What is the difference between Carbon Dioxide and Carbon Monoxide?
CO2 and CO are gaseous chemicals that contain oxygen and carbon. These two chemical gases are harmful to humans and they tend to be quite different.
The lesson provides a clear difference between carbon dioxide and carbon monoxide to help get rid of confusion among the learners. Let’s find out more:
What Is Carbon Dioxide?
Carbon dioxide is a chemical gas compound that comprises of one carbon and two oxygen molecules. The molecular formula of carbon dioxide is CO2 and the molecular mass is 4g/mol.
Combustion of organic matter, exhalation process during breathing by humans, and volcanic outgassing are some of the main sources of carbon dioxide to the atmosphere.
Carbon dioxide helps green plants to undertake photosynthesis and also protects the earth from harmful radiation.
The bond holding the carbon and oxygen atoms in the chemical gas is a covalent bond. The good news is that carbon dioxide gases are non-flammable.
What Is Carbon Monoxide?
Carbon monoxide is a chemical gas compound that has one carbon and one oxygen atom. The molecular formula of carbon monoxide is CO and the molecular mass is 28.01g/mol.
The chemical gas compound has a linear structural shape and a triple covalent bond holding the atoms together. One of the bonds is known as a coordinate covalent bond.
The gas tends to be odorless and tasteless. However, the high concentration of the gas tends to be highly poisonous and life-threatening.
According to research, exposure to a low amount of carbon monoxide might result in dizziness, tiredness, stomachache, and confusion.
The main sources of the chemical gas are incomplete combustion of woods, fossil fuels, volcanoes, gas, oil and cigarette smoking.
Comparison Chart: Carbon Dioxide vs Carbon Monoxide
|Basic Terms||Carbon Dioxide||Carbon Monoxide|
|Meaning||Chemical gas compound that contains one carbon and two oxygen atoms.||Chemical gas compound that contains one carbon and oxygen atoms.|
|Type of Bond||Share covalent bond||Has both shared covalent bond and coordinate bond.|
|Occurrence||Occur naturally into the atmosphere||Occurs due to human activities but not naturally.|
|Sources||Combustion of fossil fuels, respiration, chemical reactions and fermentation||Incomplete combustion of wood, fossil fuels, and coal.|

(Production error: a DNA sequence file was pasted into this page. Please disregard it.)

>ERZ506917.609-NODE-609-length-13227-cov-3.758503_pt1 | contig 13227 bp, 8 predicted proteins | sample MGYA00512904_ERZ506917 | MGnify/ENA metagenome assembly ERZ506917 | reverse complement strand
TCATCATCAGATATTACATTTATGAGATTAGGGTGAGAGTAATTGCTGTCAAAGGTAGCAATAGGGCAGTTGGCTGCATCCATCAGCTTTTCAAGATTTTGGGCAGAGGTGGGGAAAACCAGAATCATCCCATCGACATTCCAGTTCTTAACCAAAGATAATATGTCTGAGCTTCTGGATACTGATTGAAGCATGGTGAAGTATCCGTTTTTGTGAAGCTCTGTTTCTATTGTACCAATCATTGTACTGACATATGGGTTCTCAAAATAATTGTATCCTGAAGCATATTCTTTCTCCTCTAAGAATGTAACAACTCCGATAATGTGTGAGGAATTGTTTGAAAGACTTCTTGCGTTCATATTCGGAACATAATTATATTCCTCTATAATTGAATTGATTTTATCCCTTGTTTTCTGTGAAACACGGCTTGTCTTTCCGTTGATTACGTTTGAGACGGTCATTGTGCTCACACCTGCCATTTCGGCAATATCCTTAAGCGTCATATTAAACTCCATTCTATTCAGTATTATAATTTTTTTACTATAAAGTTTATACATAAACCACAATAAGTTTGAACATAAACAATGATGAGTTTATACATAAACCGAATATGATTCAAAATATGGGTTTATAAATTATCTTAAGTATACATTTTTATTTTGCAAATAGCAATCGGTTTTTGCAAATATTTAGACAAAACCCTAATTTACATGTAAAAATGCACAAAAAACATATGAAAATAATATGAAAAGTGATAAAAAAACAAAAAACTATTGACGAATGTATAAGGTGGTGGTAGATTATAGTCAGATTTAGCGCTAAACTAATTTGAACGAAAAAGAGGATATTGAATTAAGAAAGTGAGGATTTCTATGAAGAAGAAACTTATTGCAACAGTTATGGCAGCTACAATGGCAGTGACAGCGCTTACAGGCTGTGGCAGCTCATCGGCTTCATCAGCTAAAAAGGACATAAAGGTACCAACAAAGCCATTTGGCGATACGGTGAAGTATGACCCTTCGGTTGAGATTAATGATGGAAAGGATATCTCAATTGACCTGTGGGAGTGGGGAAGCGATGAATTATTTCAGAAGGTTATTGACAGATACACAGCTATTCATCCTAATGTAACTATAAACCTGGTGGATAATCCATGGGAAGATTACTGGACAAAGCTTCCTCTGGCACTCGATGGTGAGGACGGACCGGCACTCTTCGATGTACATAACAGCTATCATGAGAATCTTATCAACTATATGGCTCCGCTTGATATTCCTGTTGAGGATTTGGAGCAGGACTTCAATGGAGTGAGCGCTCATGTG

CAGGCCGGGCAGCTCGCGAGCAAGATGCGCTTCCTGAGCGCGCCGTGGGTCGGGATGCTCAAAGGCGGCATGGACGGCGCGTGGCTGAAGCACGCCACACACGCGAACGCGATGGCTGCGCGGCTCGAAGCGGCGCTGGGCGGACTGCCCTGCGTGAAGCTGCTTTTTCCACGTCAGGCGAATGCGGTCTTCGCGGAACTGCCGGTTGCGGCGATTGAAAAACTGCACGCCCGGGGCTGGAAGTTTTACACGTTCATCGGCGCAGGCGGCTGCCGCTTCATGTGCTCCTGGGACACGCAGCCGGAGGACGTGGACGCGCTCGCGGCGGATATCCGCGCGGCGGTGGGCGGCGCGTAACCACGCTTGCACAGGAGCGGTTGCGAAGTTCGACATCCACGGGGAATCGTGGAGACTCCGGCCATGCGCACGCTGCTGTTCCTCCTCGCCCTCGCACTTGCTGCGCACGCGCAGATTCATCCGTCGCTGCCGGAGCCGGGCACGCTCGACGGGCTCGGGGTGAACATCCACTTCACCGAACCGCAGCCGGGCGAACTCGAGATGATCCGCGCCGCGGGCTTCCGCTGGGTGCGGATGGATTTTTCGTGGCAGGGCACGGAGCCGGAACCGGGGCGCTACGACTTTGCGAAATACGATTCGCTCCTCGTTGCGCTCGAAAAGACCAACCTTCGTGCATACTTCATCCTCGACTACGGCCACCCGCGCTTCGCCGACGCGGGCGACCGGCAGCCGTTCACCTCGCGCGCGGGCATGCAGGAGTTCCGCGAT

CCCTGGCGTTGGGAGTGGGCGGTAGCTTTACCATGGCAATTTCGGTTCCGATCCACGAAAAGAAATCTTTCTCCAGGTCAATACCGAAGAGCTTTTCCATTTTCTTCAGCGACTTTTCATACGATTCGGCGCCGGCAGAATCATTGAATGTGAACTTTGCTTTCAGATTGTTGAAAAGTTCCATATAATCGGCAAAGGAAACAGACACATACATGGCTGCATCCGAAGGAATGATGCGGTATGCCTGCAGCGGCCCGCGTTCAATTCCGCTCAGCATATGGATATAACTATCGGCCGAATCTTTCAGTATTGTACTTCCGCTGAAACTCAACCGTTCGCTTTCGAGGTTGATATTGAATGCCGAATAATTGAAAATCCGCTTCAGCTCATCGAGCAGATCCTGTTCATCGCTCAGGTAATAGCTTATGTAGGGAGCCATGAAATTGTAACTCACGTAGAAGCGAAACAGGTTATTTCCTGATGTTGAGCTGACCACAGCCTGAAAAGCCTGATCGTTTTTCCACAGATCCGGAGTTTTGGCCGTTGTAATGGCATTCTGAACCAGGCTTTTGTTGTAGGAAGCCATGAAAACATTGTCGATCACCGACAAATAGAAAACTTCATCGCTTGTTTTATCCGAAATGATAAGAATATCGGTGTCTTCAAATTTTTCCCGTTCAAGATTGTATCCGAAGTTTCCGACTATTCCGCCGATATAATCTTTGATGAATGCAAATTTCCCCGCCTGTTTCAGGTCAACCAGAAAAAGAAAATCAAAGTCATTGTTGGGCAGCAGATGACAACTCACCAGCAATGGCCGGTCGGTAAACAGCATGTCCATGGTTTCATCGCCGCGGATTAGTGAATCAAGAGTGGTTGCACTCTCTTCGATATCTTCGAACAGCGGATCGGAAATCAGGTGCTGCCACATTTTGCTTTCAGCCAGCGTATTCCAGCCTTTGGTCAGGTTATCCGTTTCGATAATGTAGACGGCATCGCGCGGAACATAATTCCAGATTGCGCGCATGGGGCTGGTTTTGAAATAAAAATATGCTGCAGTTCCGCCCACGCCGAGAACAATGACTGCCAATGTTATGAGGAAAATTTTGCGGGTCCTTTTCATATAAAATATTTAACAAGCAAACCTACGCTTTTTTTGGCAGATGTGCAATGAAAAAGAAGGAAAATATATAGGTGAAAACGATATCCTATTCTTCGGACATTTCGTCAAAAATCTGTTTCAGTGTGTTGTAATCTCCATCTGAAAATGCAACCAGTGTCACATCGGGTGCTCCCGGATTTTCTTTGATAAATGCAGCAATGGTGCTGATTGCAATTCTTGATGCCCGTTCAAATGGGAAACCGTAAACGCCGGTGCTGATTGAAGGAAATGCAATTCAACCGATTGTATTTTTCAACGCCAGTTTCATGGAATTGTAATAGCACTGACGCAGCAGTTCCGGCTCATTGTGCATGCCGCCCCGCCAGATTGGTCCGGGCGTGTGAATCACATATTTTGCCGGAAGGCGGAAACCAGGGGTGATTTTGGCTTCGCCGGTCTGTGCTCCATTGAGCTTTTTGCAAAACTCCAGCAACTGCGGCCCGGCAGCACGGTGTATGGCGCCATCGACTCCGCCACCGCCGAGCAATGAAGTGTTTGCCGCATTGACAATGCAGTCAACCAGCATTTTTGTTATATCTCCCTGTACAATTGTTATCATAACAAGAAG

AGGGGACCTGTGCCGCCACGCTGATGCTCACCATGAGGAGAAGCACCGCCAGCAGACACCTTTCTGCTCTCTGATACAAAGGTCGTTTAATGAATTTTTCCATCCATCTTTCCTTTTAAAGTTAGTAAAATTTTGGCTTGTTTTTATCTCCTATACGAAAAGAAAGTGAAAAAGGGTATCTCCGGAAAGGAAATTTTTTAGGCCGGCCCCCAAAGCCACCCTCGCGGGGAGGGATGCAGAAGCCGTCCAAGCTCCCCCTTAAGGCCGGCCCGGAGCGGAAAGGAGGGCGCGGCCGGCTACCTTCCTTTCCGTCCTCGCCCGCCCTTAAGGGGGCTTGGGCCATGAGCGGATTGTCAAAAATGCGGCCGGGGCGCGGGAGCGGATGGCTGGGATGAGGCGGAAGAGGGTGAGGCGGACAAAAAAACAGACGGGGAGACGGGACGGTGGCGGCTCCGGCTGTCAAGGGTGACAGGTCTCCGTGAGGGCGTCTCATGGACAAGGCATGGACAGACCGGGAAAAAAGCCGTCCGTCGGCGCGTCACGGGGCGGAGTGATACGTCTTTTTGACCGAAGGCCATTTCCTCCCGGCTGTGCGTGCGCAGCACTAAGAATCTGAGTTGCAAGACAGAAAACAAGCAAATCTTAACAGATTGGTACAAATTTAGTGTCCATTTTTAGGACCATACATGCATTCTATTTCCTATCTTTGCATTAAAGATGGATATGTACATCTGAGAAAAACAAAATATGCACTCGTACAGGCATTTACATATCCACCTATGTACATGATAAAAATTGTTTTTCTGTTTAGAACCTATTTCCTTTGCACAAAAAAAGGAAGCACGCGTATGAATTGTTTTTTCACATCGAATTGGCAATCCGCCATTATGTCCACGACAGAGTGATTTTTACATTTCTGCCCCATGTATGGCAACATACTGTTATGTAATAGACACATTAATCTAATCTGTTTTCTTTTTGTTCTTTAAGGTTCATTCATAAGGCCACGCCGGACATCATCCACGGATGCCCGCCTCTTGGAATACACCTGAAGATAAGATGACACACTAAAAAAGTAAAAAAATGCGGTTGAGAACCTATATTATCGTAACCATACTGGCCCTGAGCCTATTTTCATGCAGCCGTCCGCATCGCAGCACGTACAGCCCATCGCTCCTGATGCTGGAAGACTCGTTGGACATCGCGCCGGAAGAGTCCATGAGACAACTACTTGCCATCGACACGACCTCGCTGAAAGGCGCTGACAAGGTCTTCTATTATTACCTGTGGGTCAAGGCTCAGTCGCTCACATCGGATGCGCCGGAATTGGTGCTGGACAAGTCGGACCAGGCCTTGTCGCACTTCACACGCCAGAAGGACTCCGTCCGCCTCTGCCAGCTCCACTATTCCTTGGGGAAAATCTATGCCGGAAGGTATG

|Target||Respiratory system||Lungs, central nervous system, and blood.|
|Oxidation||Tend to undergo an oxidation reaction.||Do not undergo an oxidation reaction|
Core Difference between Carbon Dioxide and Carbon Monoxide
- Carbon dioxide occurs due to a combination of one carbon and two oxygen during complete combustion of fossil fuels while CO is a combination of carbon and oxygen due to incomplete combustion of woods.
- The molecular mass of CO2 is about 44g/mol while that of carbon monoxide is about 28g/mol.
- The molecular formula of carbon dioxide is CO2 while that of carbon monoxide is CO.
- The bond length between carbon monoxide is about 112.8 pm while that of carbon dioxide is 116.3 pm.
- Carbon dioxide tends to have a shared covalent bond between carbon and oxygen while CO tends to have a shared covalent bond and coordinated bond.
- CO2occurs naturally into the atmosphere whereas carbon monoxide does not occur naturally.
- Carbon monoxide is flammable, odorless, colorless, tasteless, and poisonous while carbon dioxide is non-flammable, non-poisonous, and odorless.
Similarities of Carbon Dioxide and Carbon Monoxide
- Both are colorless, tasteless and odorless
- High level of these gases tend to be quite poisonous
- Both are formed by a combination of carbon and oxygen
- Tend to be released to the atmosphere through combustion
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The number of oxygen between these two compounds is what makes them stand apart. CO2 has two oxygen atoms while CO has one oxygen atom.
Understanding the difference between carbon dioxide and carbon monoxide will help you know how to differentiate them and avoid common confusion.
More Sources and References
- Potentiation by Carbon Dioxide of Carbon Monoxide. National Library of Medicine
- Carbon Monoxide. Wikipedia